You know that feeling when someone reaches out and invites you to do something? Or when you’re a member of a group, club, or sports team? You feel that you matter, you are important to others and you are accepted. It’s the feeling of belonging.   

We all have an innate need to belong. It’s essential for our wellbeing: finding our people and feeling their acceptance for who we are. We can let our hair down and have no worries about showing our true selves – all parts of ourselves, even the messy parts. We feel included and valued by others, connected and a part of something. There is a sense of security. 

The feeling of belonging is as essential as other basic human needs like water, food, and shelter. Our need for belonging is what drives us to connect with others. 

Social Media Shows Both Belonging and Rejection

Social media can connect us and fill our need of belonging… but only sometimes. It can be a place to virtually hang with our friends, share good news and funny memes, and make plans together. A place where we cultivate relationships. It’s our community, and can bring us all the good feelings of being a part of something.   

But sometimes social media can show us when we don’t belong. We may or may not know if we aren’t included in a get-together, but jumping on social media definitely lets us know. And our natural curiosity causes us to watch the occasion and constantly check out everyone’s location–all while we might be sitting alone in our room. This only increases our bad feelings of not being included. It can be painful. Again, like pouring salt into a wound. 

We talk a lot about FOMO (fear of missing out) but it’s not just FOMO, it’s also fear of not belonging. When we aren’t included by our peers, it can feel like we don’t matter, and our feelings of belonging take a hit. 

Social Media Can Make Bullying Easy 

There are some people who use social media as a vehicle to harass, make fun, and down right make us feel like we don’t belong. Bullying runs rampant on social media because it’s easier to be mean or tear people down online than in person. 

There are less inhibitions to say and do things that hurt others because it is not a face-to-face interaction. It is so hard to escape and can greatly impact our mental health.  

Not all bullies intend to bully. Some just go along even though it wasn’t their idea or intention to bully someone else. They may feel they will be rejected by their current group of friends if they don’t partake in the kindless act. They fear if they speak up and don’t join in they may be excluded from the group. OR they may be next in line. Either way their belonging becomes at risk.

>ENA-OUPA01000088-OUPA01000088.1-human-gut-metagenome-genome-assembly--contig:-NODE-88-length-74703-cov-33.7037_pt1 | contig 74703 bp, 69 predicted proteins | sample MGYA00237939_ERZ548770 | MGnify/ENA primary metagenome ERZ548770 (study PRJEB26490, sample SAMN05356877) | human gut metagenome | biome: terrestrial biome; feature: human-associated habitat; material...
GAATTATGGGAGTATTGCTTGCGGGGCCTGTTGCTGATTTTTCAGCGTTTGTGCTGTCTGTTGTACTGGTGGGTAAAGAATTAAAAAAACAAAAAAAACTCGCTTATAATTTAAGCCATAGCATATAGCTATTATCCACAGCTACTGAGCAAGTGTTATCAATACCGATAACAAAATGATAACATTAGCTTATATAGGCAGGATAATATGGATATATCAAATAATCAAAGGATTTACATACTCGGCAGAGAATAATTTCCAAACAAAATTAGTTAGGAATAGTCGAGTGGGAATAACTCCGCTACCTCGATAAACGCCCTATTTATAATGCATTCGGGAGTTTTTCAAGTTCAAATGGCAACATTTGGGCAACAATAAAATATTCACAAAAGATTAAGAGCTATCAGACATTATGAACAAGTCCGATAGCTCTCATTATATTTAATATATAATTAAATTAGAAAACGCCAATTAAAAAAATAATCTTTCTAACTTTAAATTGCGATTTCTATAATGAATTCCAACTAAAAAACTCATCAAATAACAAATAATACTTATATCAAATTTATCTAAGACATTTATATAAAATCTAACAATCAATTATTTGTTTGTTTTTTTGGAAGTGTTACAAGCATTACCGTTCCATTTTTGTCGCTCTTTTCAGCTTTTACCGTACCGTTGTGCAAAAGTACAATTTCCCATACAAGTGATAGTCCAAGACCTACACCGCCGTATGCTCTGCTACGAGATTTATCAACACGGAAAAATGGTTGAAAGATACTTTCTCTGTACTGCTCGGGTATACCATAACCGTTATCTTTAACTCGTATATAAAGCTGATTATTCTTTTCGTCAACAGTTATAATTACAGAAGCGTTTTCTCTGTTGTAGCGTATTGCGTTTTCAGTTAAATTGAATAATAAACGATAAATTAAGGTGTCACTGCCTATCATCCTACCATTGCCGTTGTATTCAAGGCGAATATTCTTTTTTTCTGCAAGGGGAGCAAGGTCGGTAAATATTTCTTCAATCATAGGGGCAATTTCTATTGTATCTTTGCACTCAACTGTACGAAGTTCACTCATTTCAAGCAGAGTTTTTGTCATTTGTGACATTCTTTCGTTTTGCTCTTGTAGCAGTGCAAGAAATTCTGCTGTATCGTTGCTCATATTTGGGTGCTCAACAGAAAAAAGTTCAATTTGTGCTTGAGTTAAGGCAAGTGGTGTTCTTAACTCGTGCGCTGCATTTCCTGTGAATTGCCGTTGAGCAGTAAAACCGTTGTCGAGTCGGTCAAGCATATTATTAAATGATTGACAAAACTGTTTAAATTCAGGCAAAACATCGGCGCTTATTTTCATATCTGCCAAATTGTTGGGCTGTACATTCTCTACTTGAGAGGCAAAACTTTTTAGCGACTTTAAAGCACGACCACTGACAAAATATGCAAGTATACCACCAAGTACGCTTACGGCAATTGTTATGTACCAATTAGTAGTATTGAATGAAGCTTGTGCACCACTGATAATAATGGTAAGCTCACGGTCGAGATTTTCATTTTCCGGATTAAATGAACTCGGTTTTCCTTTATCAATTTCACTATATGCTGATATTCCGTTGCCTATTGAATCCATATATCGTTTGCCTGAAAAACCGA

Others are compelled to comment when no comment was asked. They feel others must know their opinion when it wasn’t solicited. If the comment or opinion is positive or supportive, then great. How nice to put something out there in cyber space and get back some kudos. But when the tone of the comment is negative, it can cause the same result as bullying behavior, the feeling of ‘I don’t belong.’

We know bullies can be hurting in some way themselves. They may have problems at home, being treated unkindly by someone else, have low self-esteem, or a need to exert control or power because they feel powerless in some way. 

Whether it is bullying or a few unkind words said in cyberspace, it can be painful for the person on the receiving end. It can have a lasting negative impact on our mental health. 

I know it doesn’t take the hurt away, but know that their negativity is really a reflection of their state of mind, not you. 

How Can I Help Myself When I Feel FOMO?

Use your interests to find your people. Be curious and try new things. It could be a sport or activity you like to play, a club, a group where you can use your creative side, arts, or music.  

Ask yourself, “Am I passively scrolling or am I actively interacting with others?” 

Scrolling and peering into others’ lives can bring some bad feelings because comparison is most likely what’s happening, not connecting. This can bring feelings of loneliness and isolation. 

Ask yourself, “Am I spending more time online with my friends than in person?” 

Actively interacting with others is what can enhance feelings of belonging. 

We need face-to-face interactions to foster close relationships.  

Ask yourself, “Is my sense of belonging taking a hit when engaging with social media?”

If the answer is yes, make a conscious effort to change your use. If you know you weren’t invited to a party, then don’t watch it happening. I know this can be sooooo hard. But would you rather satisfy your curiosity, or save your mental wellbeing?

How Can Others Support Me to Stop Feeling FOMO?

When it comes to social media, let someone know when you’re hurting about not being invited to something. Talk about it! 

Ask friends or family to do something with you as a distraction, instead of watching and following everyone else’s location. 

Ask a friend to venture out with you. Join a club or group together. 

Family can be one of the most important places to feel we belong. And sometimes rituals and traditions with those we are close to can bring the feeling of belonging into our lives. Talk with your family about how you can create traditions–and make sure you’re practicing the ones you already have established and are important to you. 

When we feel we matter, are accepted and have a sense of belonging, our feelings of security and self confidence increase, helping us move through life’s difficulties with more ease.

Caring about YOU and your mental health,


Read the next blog in the series: Vocalize: Finding the Language to Ask for Help